Wednesday, October 21, 2009

Do you need a REWARD for doing NaNoWriMo? (A RANT!)

Editorial Note: I started writing this last night with the intent of posting in on this blog, but then I decided to post it to the NaNoWriMo forums instead. There have been a lot of interesting responses to it already so I thought I'd go ahead and share it here as well.

What’s this whole obsession that our culture has seems to have with “getting something?”

When I tell people about National Novel Writing Month - that a couple hundred thousand people around the world set out to write a 50,000 word novel in the Month of November - the most common response I hear is the question, “What do you get if you finish?”

What do I get? I get the satisfaction of writing a 50,000 word novel! I get the joy of knowing that I took on an enormous task and completed it! I get fun and camaraderie and a huge sense of accomplishment! I get the bragging rights for the rest of my life that I wrote a novel!! Do I need more than that? Apparently, according to most people, I do - or at least I should. Apparently, according to some new rules of polite society that were invented when I wasn’t paying attention, I should be rewarded for my own participation - by my own free will in a program that lots of other people have volunteered to organize and produce - with something tangible like money or a car or a trip to Disney World. Really? Really?? Yep.

It’s like when I used to tell people that I volunteered for Habitat for Humanity. (You know - the organization that brings lots of eager volunteers who know practically nothing about building anything together with a few knowledgeable crafts-people who act as nervous foremen to build houses for low-income families.) People would look at me like my skin was made of green Jello. “You mean they don’t pay you anything? And somebody else lives in the house when you’re done? What the heck are you doing that for?” They just couldn’t understand the concept of doing something for the pure joy of helping someone else with no need for reward or recognition whatsoever.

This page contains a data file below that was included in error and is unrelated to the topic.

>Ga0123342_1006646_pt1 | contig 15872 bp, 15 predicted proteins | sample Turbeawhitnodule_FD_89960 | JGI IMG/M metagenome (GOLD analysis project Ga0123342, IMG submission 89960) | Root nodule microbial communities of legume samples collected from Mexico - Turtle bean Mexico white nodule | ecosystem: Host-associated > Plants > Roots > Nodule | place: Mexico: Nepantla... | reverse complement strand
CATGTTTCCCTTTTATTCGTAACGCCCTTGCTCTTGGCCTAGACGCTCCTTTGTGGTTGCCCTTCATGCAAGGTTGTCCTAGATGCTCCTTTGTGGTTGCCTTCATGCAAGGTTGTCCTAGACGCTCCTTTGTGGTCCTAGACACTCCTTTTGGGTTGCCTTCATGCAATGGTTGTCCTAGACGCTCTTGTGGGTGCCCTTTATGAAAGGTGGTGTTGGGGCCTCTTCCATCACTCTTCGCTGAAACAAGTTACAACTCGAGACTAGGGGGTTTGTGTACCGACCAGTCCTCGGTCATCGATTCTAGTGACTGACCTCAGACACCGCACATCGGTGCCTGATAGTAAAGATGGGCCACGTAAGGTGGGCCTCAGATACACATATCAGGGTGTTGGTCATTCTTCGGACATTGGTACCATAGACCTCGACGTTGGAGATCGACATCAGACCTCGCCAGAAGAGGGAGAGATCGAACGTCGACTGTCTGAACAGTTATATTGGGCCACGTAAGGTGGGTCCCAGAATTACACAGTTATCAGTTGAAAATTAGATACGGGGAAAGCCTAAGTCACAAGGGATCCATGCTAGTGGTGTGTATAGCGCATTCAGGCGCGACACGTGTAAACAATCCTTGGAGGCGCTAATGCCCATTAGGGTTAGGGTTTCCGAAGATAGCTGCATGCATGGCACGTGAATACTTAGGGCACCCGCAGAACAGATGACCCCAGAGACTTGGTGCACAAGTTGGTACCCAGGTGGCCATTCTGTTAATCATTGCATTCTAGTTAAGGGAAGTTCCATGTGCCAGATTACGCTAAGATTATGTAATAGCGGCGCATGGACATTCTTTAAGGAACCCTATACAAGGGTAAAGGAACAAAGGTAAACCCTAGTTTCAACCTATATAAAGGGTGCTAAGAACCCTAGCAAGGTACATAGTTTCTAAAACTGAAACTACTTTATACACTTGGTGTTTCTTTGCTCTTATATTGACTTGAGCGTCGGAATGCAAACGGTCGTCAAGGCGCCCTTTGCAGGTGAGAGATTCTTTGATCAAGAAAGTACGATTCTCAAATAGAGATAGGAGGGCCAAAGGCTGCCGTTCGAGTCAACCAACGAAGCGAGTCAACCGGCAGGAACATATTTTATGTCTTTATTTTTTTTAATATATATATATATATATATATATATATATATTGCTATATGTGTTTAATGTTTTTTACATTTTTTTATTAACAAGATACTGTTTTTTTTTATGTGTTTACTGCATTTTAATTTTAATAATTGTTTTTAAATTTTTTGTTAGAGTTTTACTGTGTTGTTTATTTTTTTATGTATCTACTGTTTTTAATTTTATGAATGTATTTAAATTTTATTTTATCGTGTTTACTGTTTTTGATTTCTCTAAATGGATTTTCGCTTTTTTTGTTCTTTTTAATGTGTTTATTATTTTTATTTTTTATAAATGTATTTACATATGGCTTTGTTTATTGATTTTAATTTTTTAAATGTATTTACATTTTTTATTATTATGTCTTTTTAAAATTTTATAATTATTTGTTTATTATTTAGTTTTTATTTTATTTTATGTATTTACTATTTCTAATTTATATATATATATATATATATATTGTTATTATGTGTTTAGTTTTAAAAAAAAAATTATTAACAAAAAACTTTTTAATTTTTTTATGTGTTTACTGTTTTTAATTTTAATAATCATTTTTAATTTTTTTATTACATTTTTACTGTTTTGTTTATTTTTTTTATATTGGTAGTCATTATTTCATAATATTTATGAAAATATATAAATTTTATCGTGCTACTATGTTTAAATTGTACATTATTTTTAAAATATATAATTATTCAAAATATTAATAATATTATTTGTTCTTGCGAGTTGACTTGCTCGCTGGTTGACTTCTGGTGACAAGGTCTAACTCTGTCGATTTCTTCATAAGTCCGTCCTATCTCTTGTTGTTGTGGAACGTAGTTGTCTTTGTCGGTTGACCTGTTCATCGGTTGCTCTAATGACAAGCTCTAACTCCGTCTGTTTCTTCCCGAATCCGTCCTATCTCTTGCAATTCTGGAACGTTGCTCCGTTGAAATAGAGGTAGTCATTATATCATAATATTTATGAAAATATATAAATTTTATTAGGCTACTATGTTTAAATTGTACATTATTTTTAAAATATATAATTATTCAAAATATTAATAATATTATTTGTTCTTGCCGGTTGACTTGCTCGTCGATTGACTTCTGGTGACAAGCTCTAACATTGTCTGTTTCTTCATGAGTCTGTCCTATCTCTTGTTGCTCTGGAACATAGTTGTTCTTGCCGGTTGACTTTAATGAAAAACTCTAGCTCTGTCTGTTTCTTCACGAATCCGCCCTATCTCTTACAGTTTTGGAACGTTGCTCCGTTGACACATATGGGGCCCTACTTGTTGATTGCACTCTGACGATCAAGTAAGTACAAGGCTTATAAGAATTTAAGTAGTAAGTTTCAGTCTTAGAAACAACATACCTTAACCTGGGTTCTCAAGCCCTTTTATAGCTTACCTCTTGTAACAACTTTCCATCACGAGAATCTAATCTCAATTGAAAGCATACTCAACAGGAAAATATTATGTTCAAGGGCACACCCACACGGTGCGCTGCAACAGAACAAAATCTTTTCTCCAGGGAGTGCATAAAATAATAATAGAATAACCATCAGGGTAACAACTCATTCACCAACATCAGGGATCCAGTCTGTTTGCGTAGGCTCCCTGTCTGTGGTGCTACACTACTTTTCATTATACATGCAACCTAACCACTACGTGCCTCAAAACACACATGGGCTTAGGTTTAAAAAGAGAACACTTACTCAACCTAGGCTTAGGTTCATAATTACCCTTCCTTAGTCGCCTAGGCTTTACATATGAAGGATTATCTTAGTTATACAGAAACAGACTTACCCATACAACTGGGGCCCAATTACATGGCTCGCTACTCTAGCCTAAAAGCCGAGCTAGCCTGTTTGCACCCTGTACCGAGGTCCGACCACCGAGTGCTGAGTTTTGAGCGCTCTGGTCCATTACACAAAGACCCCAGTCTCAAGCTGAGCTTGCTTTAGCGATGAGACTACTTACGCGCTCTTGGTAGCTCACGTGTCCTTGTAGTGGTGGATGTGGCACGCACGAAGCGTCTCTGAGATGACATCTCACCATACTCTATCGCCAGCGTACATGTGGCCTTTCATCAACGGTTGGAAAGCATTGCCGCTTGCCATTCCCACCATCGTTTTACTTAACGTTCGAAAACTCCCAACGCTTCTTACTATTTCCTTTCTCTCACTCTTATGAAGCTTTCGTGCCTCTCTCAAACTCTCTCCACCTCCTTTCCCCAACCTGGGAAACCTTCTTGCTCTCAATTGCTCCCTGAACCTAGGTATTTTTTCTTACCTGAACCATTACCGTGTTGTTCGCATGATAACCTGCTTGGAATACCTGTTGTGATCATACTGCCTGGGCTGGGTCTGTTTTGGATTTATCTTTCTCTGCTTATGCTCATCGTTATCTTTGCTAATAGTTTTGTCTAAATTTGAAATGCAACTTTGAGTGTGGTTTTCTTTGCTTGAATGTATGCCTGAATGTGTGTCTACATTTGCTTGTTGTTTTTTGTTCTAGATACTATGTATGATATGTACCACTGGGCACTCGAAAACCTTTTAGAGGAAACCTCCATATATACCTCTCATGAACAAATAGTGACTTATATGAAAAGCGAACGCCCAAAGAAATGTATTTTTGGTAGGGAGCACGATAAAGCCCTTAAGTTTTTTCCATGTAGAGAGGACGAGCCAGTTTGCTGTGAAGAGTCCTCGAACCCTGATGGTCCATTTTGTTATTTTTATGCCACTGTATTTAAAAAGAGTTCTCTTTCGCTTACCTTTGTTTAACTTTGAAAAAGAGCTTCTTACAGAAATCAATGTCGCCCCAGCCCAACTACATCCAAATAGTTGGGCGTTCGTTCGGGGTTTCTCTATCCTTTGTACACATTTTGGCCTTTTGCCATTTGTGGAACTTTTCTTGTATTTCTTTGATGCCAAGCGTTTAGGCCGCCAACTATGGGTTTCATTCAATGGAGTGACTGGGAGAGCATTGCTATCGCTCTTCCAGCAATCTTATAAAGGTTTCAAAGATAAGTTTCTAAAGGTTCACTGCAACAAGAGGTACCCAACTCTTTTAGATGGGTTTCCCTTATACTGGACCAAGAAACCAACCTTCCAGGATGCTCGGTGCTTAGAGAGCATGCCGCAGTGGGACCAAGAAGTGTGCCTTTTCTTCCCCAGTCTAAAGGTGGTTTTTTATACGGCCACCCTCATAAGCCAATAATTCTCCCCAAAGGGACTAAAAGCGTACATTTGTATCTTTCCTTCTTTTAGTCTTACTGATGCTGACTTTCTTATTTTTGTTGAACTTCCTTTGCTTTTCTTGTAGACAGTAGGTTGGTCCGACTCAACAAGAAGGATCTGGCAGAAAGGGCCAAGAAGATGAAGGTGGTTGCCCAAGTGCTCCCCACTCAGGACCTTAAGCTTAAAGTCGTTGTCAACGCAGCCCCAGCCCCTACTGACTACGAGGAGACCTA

I’m even seeing a similar behavior in my students. When they ask a question about something related to what we’re discussing in class, I’ll often refer them to resources where they can learn more about the topic and find the answers for themselves (so that they’ll actually remember what they learned past lunch). What do you suppose their response is invariably? “What do we get if we do? Extra credit?” Extra credit? Extra credit?? The sheer knowledge that they learn that may boost their grade on the next test or lead them to a great career or save their lives the next time they’re swimming in shark-infested waters isn’t enough; they want extra credit!!!

Listen up people: we NaNoers (that’s short for National Novel-ers) do this for FUN!! We don’t need anything else! Just participating is a reward in itself. Guess what - we don’t even need to WIN to have fun! Just being part of the whole thing is enough to make us come back year after year to PLAY. HA!! Take THAT you self-absorbed, materialistic world!!! HA!!!!

Okay, so I seem to have gone off on a bit of a rant… But my question still stands: where did this attitude come from?

Clearly I’m not the only one who thinks that the reward is in the doing and not the receiving. If I was, there’d be a lot fewer posts on the NaNoWriMo forums than there are already (11 days before the event even begins) and there would be a lot less that $75K in the bucket that supports the event itself and all the great programs that OLL sponsors (the bucket that will hopefully get much, MUCH fuller as our word counts grow larger).

Thanks Fellow NaNoers, thanks OLL staff and volunteers, thanks MLs, thanks supporters, sponsors and everyone else. It’s nice to leave that wacky externally-fulfilled world behind at the end of the day and come “home” to a community like this where the general feeling is that giving is better than receiving, that being part of something like this is just too much fun to miss and that we wouldn’t want it any other way.

Happy writing,

1 comment:

  1. I have to say THANK YOU! I don't understand this need to be rewarded for everything we do now days and the fact that the majority of people won't lift a finger without said reward.

    I've stopped telling people that I write just because every time I do I get looks as though I have suddenly grown a second head and it has fangs. "Why write when you could be sitting on your butt in front of the TV?" *rolls eyes*


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